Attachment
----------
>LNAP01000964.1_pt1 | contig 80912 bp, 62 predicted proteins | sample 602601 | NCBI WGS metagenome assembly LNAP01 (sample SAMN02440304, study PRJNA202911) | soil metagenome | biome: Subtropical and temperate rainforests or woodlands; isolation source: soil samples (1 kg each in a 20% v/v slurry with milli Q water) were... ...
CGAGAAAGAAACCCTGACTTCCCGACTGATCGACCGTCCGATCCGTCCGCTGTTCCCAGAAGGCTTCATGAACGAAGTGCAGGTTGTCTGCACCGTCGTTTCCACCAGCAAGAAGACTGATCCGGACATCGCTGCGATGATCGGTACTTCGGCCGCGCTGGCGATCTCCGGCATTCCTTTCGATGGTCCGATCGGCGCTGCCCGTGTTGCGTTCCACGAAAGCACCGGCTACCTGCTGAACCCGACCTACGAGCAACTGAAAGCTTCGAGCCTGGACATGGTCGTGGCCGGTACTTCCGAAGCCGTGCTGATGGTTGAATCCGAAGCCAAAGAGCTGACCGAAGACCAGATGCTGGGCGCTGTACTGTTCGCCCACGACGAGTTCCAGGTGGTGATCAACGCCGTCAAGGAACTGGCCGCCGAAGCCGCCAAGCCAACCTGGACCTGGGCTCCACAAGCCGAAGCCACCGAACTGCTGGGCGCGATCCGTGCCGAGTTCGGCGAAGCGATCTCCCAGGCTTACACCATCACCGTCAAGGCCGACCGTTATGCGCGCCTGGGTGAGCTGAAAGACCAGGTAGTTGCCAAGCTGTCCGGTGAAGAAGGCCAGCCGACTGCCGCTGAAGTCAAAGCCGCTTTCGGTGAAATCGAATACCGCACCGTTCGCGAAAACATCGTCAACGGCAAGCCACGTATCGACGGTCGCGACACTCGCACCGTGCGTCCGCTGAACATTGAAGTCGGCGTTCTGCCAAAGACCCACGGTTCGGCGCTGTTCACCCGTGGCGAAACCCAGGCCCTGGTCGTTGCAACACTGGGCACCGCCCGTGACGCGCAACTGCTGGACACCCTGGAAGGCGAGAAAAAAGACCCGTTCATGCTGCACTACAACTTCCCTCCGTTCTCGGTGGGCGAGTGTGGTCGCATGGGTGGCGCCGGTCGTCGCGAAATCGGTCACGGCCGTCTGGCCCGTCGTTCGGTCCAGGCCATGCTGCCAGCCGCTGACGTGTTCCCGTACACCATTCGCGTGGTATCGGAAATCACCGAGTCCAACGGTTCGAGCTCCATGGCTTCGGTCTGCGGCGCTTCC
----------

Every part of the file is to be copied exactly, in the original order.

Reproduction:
>LNAP01000964.1_pt1 | contig 80912 bp, 62 predicted proteins | sample 602601 | NCBI WGS metagenome assembly LNAP01 (sample SAMN02440304, study PRJNA202911) | soil metagenome | biome: Subtropical and temperate rainforests or woodlands; isolation source: soil samples (1 kg each in a 20% v/v slurry with milli Q water) were... ...
CGAGAAAGAAACCCTGACTTCCCGACTGATCGACCGTCCGATCCGTCCGCTGTTCCCAGAAGGCTTCATGAACGAAGTGCAGGTTGTCTGCACCGTCGTTTCCACCAGCAAGAAGACTGATCCGGACATCGCTGCGATGATCGGTACTTCGGCCGCGCTGGCGATCTCCGGCATTCCTTTCGATGGTCCGATCGGCGCTGCCCGTGTTGCGTTCCACGAAAGCACCGGCTACCTGCTGAACCCGACCTACGAGCAACTGAAAGCTTCGAGCCTGGACATGGTCGTGGCCGGTACTTCCGAAGCCGTGCTGATGGTTGAATCCGAAGCCAAAGAGCTGACCGAAGACCAGATGCTGGGCGCTGTACTGTTCGCCCACGACGAGTTCCAGGTGGTGATCAACGCCGTCAAGGAACTGGCCGCCGAAGCCGCCAAGCCAACCTGGACCTGGGCTCCACAAGCCGAAGCCACCGAACTGCTGGGCGCGATCCGTGCCGAGTTCGGCGAAGCGATCTCCCAGGCTTACACCATCACCGTCAAGGCCGACCGTTATGCGCGCCTGGGTGAGCTGAAAGACCAGGTAGTTGCCAAGCTGTCCGGTGAAGAAGGCCAGCCGACTGCCGCTGAAGTCAAAGCCGCTTTCGGTGAAATCGAATACCGCACCGTTCGCGAAAACATCGTCAACGGCAAGCCACGTATCGACGGTCGCGACACTCGCACCGTGCGTCCGCTGAACATTGAAGTCGGCGTTCTGCCAAAGACCCACGGTTCGGCGCTGTTCACCCGTGGCGAAACCCAGGCCCTGGTCGTTGCAACACTGGGCACCGCCCGTGACGCGCAACTGCTGGACACCCTGGAAGGCGAGAAAAAAGACCCGTTCATGCTGCACTACAACTTCCCTCCGTTCTCGGTGGGCGAGTGTGGTCGCATGGGTGGCGCCGGTCGTCGCGAAATCGGTCACGGCCGTCTGGCCCGTCGTTCGGTCCAGGCCATGCTGCCAGCCGCTGACGTGTTCCCGTACACCATTCGCGTGGTATCGGAAATCACCGAGTCCAACGGTTCGAGCTCCATGGCTTCGGTCTGCGGCGCTTCC